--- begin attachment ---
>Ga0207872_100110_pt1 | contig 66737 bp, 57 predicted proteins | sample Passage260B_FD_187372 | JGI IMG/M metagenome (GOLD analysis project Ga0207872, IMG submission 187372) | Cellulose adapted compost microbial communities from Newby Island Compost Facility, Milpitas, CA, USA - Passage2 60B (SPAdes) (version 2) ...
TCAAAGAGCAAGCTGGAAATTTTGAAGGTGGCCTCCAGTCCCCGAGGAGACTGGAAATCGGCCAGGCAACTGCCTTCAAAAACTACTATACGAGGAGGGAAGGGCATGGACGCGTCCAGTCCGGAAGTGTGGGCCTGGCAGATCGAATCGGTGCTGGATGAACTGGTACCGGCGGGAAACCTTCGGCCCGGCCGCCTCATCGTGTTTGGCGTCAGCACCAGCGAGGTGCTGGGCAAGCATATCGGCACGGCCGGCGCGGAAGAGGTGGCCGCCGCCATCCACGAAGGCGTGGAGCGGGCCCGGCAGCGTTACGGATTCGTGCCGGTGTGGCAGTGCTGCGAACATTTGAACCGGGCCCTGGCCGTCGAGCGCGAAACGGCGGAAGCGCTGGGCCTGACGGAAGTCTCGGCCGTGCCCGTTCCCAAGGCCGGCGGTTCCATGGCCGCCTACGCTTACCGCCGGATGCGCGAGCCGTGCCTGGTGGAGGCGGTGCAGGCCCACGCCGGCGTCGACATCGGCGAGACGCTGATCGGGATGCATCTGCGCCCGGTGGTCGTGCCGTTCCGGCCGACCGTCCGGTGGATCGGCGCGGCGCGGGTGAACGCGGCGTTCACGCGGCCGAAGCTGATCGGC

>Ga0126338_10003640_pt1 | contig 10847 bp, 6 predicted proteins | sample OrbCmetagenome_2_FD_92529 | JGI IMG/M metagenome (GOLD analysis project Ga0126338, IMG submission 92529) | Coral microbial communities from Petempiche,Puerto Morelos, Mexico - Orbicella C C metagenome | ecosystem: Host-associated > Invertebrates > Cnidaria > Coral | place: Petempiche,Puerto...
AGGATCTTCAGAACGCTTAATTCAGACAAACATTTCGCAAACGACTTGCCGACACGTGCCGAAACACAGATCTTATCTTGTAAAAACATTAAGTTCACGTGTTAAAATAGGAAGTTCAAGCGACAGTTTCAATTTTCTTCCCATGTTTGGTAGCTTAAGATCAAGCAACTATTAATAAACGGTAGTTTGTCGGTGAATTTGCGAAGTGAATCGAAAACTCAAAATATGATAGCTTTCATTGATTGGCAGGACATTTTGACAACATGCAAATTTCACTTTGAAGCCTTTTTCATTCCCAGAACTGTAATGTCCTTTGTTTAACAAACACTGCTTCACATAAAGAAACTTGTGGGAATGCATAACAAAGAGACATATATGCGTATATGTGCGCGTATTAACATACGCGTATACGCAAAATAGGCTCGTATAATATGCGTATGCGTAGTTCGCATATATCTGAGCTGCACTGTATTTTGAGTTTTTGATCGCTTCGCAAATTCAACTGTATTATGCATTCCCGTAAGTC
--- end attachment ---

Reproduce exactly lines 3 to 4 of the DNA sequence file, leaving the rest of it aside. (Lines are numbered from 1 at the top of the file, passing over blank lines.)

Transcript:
>Ga0126338_10003640_pt1 | contig 10847 bp, 6 predicted proteins | sample OrbCmetagenome_2_FD_92529 | JGI IMG/M metagenome (GOLD analysis project Ga0126338, IMG submission 92529) | Coral microbial communities from Petempiche,Puerto Morelos, Mexico - Orbicella C C metagenome | ecosystem: Host-associated > Invertebrates > Cnidaria > Coral | place: Petempiche,Puerto...
AGGATCTTCAGAACGCTTAATTCAGACAAACATTTCGCAAACGACTTGCCGACACGTGCCGAAACACAGATCTTATCTTGTAAAAACATTAAGTTCACGTGTTAAAATAGGAAGTTCAAGCGACAGTTTCAATTTTCTTCCCATGTTTGGTAGCTTAAGATCAAGCAACTATTAATAAACGGTAGTTTGTCGGTGAATTTGCGAAGTGAATCGAAAACTCAAAATATGATAGCTTTCATTGATTGGCAGGACATTTTGACAACATGCAAATTTCACTTTGAAGCCTTTTTCATTCCCAGAACTGTAATGTCCTTTGTTTAACAAACACTGCTTCACATAAAGAAACTTGTGGGAATGCATAACAAAGAGACATATATGCGTATATGTGCGCGTATTAACATACGCGTATACGCAAAATAGGCTCGTATAATATGCGTATGCGTAGTTCGCATATATCTGAGCTGCACTGTATTTTGAGTTTTTGATCGCTTCGCAAATTCAACTGTATTATGCATTCCCGTAAGTC